Bank of England Concludes Rate Hike Series, Pound Declines


The Bank of England left interest rates unchanged on Thursday, interrupting a long series of rate hikes as the British economy slowed, sending the pound to a six-month low and giving stocks a boost listed in London.
The pound fell 0.9% to its lowest level since the end of March, while gilt yields were little changed and London-listed shares recovered, share market sectors Interest rate-sensitive stocks, such as real estate stocks and home builders, have rebounded.

Investors were already rushing on Wednesday to reduce their bets on further rate hikes in the UK after data showed British inflation slowed surprisingly in August.


FOREX: The British pound was down 0.7% at $1.2255, from $1.22935 earlier in the day. Against the euro, the pound was down 0.6% at 86.89 pence, having traded around 86.70 pence before the decision.

MONEY MARKET: Interest rate futures showed traders think there is a 70% chance the central bank will leave rates unchanged at its next meeting in November, up from around 50/50 before decision. Two-year gilts, the most sensitive to changes in rate expectations, showed little immediate reaction, and were up 5 basis points on the day at 4.887% from 4.894% earlier.

STOCKS: The FTSE 100 erased most of the day’s losses to trade 0.1% lower, compared with a 0.7% decline earlier.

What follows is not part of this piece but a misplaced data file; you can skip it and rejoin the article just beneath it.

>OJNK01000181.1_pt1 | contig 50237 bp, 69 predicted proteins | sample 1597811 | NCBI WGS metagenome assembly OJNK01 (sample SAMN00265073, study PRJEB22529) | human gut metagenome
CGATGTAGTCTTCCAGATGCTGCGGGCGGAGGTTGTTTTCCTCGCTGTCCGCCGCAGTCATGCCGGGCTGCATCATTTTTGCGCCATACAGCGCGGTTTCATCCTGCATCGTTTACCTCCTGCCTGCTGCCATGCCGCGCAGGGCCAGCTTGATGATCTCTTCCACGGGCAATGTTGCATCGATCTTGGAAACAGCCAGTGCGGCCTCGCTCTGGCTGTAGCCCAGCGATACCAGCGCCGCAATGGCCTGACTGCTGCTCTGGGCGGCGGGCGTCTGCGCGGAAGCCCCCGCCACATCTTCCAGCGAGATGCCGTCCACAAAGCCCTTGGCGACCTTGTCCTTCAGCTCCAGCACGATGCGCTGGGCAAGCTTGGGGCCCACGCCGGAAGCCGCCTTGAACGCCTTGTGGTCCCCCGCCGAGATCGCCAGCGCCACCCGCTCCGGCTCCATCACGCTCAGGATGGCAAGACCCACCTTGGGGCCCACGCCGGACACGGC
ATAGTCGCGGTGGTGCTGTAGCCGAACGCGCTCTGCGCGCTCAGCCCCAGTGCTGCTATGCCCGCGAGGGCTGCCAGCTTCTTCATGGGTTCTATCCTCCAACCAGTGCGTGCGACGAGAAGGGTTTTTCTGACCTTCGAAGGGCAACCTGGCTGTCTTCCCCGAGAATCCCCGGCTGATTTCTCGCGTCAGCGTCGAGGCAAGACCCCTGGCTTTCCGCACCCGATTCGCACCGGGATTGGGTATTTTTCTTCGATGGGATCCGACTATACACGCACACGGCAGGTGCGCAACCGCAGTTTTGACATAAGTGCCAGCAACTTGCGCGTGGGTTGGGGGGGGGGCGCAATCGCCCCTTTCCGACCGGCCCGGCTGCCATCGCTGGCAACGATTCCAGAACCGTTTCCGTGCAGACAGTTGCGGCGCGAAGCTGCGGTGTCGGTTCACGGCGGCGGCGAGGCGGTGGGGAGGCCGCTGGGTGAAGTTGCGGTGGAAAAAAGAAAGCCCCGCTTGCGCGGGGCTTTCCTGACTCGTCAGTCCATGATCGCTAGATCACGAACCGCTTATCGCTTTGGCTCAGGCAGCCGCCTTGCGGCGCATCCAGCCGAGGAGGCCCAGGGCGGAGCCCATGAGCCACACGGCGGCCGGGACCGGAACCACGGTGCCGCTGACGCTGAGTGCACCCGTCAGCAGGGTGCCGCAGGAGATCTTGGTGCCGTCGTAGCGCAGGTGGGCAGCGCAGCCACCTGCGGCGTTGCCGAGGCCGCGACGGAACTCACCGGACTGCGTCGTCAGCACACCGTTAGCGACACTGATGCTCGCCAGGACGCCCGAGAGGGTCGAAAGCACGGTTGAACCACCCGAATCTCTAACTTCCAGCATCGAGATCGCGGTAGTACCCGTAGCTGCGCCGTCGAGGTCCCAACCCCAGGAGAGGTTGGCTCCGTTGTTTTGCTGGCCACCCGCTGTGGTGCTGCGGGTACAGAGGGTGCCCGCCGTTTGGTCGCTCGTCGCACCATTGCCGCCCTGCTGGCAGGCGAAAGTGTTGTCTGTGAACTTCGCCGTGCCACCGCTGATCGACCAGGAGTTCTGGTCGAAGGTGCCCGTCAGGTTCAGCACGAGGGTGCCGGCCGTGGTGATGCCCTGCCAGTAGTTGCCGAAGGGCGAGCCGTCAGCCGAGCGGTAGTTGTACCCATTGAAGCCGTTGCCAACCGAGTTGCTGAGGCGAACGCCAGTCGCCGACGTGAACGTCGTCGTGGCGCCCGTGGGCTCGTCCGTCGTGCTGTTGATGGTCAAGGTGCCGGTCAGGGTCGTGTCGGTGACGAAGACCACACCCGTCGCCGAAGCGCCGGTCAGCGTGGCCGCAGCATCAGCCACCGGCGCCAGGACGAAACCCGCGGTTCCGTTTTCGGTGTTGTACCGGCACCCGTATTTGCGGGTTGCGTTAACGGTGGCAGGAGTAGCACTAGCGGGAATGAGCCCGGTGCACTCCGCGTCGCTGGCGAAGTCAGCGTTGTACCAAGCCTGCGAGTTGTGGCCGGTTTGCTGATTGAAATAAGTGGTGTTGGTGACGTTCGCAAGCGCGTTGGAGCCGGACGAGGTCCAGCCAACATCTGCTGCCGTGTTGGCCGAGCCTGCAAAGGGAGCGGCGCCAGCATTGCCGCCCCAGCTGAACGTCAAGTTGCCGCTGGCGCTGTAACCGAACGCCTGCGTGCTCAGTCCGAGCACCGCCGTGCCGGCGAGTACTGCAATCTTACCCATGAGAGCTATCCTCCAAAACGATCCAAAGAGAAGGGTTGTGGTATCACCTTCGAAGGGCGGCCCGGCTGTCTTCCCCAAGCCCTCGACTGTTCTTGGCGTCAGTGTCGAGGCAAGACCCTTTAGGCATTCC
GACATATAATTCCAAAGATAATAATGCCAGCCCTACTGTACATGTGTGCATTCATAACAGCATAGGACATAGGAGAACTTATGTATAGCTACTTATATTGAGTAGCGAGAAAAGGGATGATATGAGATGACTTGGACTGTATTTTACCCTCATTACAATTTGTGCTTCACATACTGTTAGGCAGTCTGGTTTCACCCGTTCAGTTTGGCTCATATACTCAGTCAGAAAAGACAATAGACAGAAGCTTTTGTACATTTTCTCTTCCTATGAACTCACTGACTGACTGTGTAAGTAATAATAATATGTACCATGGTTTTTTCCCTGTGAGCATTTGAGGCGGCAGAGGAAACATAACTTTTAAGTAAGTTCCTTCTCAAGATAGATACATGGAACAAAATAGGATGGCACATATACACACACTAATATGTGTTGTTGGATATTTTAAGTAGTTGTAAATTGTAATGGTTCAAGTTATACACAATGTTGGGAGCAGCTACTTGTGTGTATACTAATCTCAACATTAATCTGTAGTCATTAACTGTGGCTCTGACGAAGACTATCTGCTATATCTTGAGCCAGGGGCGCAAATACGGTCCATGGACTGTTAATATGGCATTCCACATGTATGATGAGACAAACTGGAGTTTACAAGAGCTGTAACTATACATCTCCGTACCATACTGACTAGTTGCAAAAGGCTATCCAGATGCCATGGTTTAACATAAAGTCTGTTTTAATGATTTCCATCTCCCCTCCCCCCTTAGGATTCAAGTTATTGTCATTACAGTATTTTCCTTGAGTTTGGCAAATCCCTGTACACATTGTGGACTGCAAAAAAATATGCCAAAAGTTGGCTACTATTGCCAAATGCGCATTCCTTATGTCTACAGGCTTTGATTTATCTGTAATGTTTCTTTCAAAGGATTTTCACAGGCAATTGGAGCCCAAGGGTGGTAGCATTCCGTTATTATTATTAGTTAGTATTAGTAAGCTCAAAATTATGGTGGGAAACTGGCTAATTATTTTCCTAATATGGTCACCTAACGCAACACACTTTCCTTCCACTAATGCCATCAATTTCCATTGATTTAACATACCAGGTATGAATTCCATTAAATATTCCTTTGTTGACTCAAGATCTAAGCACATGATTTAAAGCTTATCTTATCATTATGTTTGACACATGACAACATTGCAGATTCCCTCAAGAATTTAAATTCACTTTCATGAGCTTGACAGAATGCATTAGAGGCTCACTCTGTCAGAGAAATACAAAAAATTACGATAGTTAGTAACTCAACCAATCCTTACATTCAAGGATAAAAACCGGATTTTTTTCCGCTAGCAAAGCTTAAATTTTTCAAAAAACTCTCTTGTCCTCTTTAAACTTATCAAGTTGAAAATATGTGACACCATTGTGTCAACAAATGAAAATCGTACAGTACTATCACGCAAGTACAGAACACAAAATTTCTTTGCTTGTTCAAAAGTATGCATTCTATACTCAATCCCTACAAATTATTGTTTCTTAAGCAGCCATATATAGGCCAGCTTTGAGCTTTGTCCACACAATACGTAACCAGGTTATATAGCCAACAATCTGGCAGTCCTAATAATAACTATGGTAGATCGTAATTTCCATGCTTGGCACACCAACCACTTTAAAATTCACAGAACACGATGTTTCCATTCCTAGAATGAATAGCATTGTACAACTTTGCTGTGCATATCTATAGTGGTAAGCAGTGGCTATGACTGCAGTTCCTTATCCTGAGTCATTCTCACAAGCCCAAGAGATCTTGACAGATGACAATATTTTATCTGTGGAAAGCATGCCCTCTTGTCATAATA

“The Bank appears to have concluded that monetary policy is already tight enough to stem strong wage growth, given weakness elsewhere in the labor market, and to bring inflation back to its target level.

“Better-than-expected inflation figures this week may have contributed to the Bank of England’s decision not to raise interest rates today. There may have been points of conflicting views, but ultimately the doves’ observation that the previous tightening has not yet affected the economy – which is already weakening – seems to have won the day.”

“The Monetary Policy Committee always refers to its flexibility to respond if things change, but this is likely to be the high point of this UK interest rate cycle.


“The Bank of England (BoE) faced many moving parts ahead of today’s decision. But with yesterday’s benchmark still three times higher than the Bank’s target BoE and wage growth remains strong, the BoE clearly wants to mark inflation for good.”

“However, there is a risk that the delay effect on interest rate rises means that today’s decision may not be felt for 9 to 12 months.” So, with economic growth already hesitant and core inflation remaining high, today’s increase risks overly constraining the economy and inducing a period of stagflation in the longer term.”

“Investors are expecting the BoE to signal an interest rate cut. So the pound’s reaction could be muted, especially after yesterday’s CPI failure, which weakened the pound ahead of the meeting. ‘today. However, the pound could slide further if markets anticipate future stagflation and perceive a policy error by the BoE.’


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